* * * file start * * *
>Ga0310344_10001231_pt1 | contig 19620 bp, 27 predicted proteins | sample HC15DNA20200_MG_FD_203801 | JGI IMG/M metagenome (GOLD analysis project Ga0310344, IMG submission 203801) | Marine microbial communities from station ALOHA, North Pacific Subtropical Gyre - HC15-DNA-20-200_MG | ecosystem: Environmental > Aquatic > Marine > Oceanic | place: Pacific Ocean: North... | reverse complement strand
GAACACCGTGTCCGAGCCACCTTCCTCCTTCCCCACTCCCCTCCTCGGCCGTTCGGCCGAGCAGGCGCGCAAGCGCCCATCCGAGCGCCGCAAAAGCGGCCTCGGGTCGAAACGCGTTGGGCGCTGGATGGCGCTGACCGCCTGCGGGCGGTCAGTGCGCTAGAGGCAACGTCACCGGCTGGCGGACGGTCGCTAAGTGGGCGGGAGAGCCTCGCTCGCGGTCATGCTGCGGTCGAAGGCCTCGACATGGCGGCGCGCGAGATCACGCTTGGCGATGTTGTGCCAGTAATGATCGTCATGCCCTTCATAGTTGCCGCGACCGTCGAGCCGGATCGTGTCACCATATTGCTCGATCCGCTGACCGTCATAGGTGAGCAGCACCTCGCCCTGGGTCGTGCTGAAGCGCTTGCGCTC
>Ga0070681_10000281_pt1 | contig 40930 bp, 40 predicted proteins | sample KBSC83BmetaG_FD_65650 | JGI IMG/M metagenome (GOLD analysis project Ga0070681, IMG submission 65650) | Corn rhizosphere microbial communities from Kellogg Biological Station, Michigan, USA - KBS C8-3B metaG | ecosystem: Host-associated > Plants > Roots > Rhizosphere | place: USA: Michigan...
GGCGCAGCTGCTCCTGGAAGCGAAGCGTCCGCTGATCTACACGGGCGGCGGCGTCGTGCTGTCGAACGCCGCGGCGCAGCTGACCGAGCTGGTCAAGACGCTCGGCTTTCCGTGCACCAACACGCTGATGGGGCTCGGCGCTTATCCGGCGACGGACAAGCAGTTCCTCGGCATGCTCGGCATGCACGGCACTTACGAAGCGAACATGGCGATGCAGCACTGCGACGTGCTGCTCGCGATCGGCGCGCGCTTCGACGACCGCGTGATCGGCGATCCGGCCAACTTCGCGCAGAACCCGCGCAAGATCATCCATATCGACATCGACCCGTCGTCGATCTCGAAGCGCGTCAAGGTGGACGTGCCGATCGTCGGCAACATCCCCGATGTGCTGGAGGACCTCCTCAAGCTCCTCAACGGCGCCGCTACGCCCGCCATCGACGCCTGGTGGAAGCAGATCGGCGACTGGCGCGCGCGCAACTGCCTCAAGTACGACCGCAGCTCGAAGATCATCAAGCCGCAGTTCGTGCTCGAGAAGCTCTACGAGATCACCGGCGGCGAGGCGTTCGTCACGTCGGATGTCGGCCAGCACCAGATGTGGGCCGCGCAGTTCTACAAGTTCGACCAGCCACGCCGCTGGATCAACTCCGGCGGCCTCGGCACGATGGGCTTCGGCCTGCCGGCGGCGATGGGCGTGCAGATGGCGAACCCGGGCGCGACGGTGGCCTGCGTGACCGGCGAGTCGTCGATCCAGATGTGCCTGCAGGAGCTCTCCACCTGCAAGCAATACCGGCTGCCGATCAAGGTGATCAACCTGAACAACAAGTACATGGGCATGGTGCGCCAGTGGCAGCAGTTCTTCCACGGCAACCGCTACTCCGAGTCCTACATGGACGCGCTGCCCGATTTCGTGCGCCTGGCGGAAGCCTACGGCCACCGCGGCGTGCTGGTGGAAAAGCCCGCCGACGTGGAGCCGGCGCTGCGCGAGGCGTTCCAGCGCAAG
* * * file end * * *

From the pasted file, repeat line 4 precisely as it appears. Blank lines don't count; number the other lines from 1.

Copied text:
GGCGCAGCTGCTCCTGGAAGCGAAGCGTCCGCTGATCTACACGGGCGGCGGCGTCGTGCTGTCGAACGCCGCGGCGCAGCTGACCGAGCTGGTCAAGACGCTCGGCTTTCCGTGCACCAACACGCTGATGGGGCTCGGCGCTTATCCGGCGACGGACAAGCAGTTCCTCGGCATGCTCGGCATGCACGGCACTTACGAAGCGAACATGGCGATGCAGCACTGCGACGTGCTGCTCGCGATCGGCGCGCGCTTCGACGACCGCGTGATCGGCGATCCGGCCAACTTCGCGCAGAACCCGCGCAAGATCATCCATATCGACATCGACCCGTCGTCGATCTCGAAGCGCGTCAAGGTGGACGTGCCGATCGTCGGCAACATCCCCGATGTGCTGGAGGACCTCCTCAAGCTCCTCAACGGCGCCGCTACGCCCGCCATCGACGCCTGGTGGAAGCAGATCGGCGACTGGCGCGCGCGCAACTGCCTCAAGTACGACCGCAGCTCGAAGATCATCAAGCCGCAGTTCGTGCTCGAGAAGCTCTACGAGATCACCGGCGGCGAGGCGTTCGTCACGTCGGATGTCGGCCAGCACCAGATGTGGGCCGCGCAGTTCTACAAGTTCGACCAGCCACGCCGCTGGATCAACTCCGGCGGCCTCGGCACGATGGGCTTCGGCCTGCCGGCGGCGATGGGCGTGCAGATGGCGAACCCGGGCGCGACGGTGGCCTGCGTGACCGGCGAGTCGTCGATCCAGATGTGCCTGCAGGAGCTCTCCACCTGCAAGCAATACCGGCTGCCGATCAAGGTGATCAACCTGAACAACAAGTACATGGGCATGGTGCGCCAGTGGCAGCAGTTCTTCCACGGCAACCGCTACTCCGAGTCCTACATGGACGCGCTGCCCGATTTCGTGCGCCTGGCGGAAGCCTACGGCCACCGCGGCGTGCTGGTGGAAAAGCCCGCCGACGTGGAGCCGGCGCTGCGCGAGGCGTTCCAGCGCAAG